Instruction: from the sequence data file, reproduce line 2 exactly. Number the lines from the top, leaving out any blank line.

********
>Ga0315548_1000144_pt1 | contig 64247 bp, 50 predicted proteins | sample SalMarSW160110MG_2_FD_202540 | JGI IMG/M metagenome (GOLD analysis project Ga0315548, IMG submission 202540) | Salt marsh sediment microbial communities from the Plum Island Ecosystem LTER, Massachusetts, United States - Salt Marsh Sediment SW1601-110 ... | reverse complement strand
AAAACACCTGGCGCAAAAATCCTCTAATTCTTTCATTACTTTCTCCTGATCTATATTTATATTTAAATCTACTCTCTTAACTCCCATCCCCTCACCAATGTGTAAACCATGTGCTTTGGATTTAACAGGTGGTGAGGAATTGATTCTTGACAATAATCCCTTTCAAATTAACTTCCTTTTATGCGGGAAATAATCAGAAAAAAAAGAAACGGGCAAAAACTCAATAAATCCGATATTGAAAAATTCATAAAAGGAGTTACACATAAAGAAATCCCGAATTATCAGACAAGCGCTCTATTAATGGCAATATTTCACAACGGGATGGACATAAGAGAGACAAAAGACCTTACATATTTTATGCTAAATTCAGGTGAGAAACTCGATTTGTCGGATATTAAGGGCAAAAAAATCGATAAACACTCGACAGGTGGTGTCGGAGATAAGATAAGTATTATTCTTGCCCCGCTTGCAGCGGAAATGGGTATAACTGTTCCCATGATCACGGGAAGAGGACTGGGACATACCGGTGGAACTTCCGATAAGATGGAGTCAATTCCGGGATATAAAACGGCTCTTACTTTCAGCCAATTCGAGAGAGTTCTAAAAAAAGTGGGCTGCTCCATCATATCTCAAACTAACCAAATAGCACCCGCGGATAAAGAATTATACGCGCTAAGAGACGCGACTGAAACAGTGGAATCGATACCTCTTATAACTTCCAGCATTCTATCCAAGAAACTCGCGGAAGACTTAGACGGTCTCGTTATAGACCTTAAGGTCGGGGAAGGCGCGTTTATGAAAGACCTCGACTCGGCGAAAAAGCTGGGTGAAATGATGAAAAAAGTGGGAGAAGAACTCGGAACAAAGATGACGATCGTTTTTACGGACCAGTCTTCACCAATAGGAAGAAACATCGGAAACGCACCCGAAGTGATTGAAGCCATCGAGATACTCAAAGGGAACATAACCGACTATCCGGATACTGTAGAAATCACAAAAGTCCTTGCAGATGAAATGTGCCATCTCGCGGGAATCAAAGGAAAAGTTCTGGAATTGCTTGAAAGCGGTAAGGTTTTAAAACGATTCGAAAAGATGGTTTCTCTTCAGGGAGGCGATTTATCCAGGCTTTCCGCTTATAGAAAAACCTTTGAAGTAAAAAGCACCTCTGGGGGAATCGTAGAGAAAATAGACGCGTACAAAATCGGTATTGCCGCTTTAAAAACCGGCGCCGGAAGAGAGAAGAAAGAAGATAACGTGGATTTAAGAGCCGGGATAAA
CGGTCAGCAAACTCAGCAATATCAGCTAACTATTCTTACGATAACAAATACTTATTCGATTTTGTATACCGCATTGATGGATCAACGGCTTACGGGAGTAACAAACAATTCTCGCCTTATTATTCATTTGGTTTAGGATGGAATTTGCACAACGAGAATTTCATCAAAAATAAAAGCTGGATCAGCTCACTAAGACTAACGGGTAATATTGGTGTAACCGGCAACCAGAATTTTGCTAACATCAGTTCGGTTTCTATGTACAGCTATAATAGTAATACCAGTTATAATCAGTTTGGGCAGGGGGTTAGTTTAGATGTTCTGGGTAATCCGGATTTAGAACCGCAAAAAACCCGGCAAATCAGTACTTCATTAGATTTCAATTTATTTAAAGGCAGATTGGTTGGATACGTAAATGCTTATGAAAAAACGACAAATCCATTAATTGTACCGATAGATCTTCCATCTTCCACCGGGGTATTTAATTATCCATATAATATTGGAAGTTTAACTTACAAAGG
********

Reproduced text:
AAAACACCTGGCGCAAAAATCCTCTAATTCTTTCATTACTTTCTCCTGATCTATATTTATATTTAAATCTACTCTCTTAACTCCCATCCCCTCACCAATGTGTAAACCATGTGCTTTGGATTTAACAGGTGGTGAGGAATTGATTCTTGACAATAATCCCTTTCAAATTAACTTCCTTTTATGCGGGAAATAATCAGAAAAAAAAGAAACGGGCAAAAACTCAATAAATCCGATATTGAAAAATTCATAAAAGGAGTTACACATAAAGAAATCCCGAATTATCAGACAAGCGCTCTATTAATGGCAATATTTCACAACGGGATGGACATAAGAGAGACAAAAGACCTTACATATTTTATGCTAAATTCAGGTGAGAAACTCGATTTGTCGGATATTAAGGGCAAAAAAATCGATAAACACTCGACAGGTGGTGTCGGAGATAAGATAAGTATTATTCTTGCCCCGCTTGCAGCGGAAATGGGTATAACTGTTCCCATGATCACGGGAAGAGGACTGGGACATACCGGTGGAACTTCCGATAAGATGGAGTCAATTCCGGGATATAAAACGGCTCTTACTTTCAGCCAATTCGAGAGAGTTCTAAAAAAAGTGGGCTGCTCCATCATATCTCAAACTAACCAAATAGCACCCGCGGATAAAGAATTATACGCGCTAAGAGACGCGACTGAAACAGTGGAATCGATACCTCTTATAACTTCCAGCATTCTATCCAAGAAACTCGCGGAAGACTTAGACGGTCTCGTTATAGACCTTAAGGTCGGGGAAGGCGCGTTTATGAAAGACCTCGACTCGGCGAAAAAGCTGGGTGAAATGATGAAAAAAGTGGGAGAAGAACTCGGAACAAAGATGACGATCGTTTTTACGGACCAGTCTTCACCAATAGGAAGAAACATCGGAAACGCACCCGAAGTGATTGAAGCCATCGAGATACTCAAAGGGAACATAACCGACTATCCGGATACTGTAGAAATCACAAAAGTCCTTGCAGATGAAATGTGCCATCTCGCGGGAATCAAAGGAAAAGTTCTGGAATTGCTTGAAAGCGGTAAGGTTTTAAAACGATTCGAAAAGATGGTTTCTCTTCAGGGAGGCGATTTATCCAGGCTTTCCGCTTATAGAAAAACCTTTGAAGTAAAAAGCACCTCTGGGGGAATCGTAGAGAAAATAGACGCGTACAAAATCGGTATTGCCGCTTTAAAAACCGGCGCCGGAAGAGAGAAGAAAGAAGATAACGTGGATTTAAGAGCCGGGATAAA